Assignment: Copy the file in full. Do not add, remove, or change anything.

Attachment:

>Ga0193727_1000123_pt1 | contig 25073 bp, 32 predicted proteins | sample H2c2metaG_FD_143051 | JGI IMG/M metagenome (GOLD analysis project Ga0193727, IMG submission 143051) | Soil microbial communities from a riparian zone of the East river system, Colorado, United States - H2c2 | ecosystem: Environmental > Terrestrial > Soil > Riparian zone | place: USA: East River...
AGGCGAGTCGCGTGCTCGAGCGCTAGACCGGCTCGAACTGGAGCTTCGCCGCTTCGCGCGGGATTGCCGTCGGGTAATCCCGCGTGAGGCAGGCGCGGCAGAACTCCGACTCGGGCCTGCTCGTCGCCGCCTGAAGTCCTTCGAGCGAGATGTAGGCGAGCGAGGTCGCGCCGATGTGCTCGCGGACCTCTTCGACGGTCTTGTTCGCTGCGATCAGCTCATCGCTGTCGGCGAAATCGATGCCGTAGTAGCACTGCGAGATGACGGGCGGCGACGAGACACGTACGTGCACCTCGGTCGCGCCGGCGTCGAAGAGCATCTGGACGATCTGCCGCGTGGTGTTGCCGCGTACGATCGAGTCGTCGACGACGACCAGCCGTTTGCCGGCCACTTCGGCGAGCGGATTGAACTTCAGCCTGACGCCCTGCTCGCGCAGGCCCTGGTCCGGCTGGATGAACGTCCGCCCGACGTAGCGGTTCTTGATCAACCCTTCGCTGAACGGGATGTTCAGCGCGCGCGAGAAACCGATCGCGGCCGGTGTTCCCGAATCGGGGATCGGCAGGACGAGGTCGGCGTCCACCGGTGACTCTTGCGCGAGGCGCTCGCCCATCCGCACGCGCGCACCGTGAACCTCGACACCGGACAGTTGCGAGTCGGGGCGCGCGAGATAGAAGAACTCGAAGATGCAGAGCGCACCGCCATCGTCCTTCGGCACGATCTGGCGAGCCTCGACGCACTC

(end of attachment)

>Ga0193727_1000123_pt1 | contig 25073 bp, 32 predicted proteins | sample H2c2metaG_FD_143051 | JGI IMG/M metagenome (GOLD analysis project Ga0193727, IMG submission 143051) | Soil microbial communities from a riparian zone of the East river system, Colorado, United States - H2c2 | ecosystem: Environmental > Terrestrial > Soil > Riparian zone | place: USA: East River...
AGGCGAGTCGCGTGCTCGAGCGCTAGACCGGCTCGAACTGGAGCTTCGCCGCTTCGCGCGGGATTGCCGTCGGGTAATCCCGCGTGAGGCAGGCGCGGCAGAACTCCGACTCGGGCCTGCTCGTCGCCGCCTGAAGTCCTTCGAGCGAGATGTAGGCGAGCGAGGTCGCGCCGATGTGCTCGCGGACCTCTTCGACGGTCTTGTTCGCTGCGATCAGCTCATCGCTGTCGGCGAAATCGATGCCGTAGTAGCACTGCGAGATGACGGGCGGCGACGAGACACGTACGTGCACCTCGGTCGCGCCGGCGTCGAAGAGCATCTGGACGATCTGCCGCGTGGTGTTGCCGCGTACGATCGAGTCGTCGACGACGACCAGCCGTTTGCCGGCCACTTCGGCGAGCGGATTGAACTTCAGCCTGACGCCCTGCTCGCGCAGGCCCTGGTCCGGCTGGATGAACGTCCGCCCGACGTAGCGGTTCTTGATCAACCCTTCGCTGAACGGGATGTTCAGCGCGCGCGAGAAACCGATCGCGGCCGGTGTTCCCGAATCGGGGATCGGCAGGACGAGGTCGGCGTCCACCGGTGACTCTTGCGCGAGGCGCTCGCCCATCCGCACGCGCGCACCGTGAACCTCGACACCGGACAGTTGCGAGTCGGGGCGCGCGAGATAGAAGAACTCGAAGATGCAGAGCGCACCGCCATCGTCCTTCGGCACGATCTGGCGAGCCTCGACGCACTC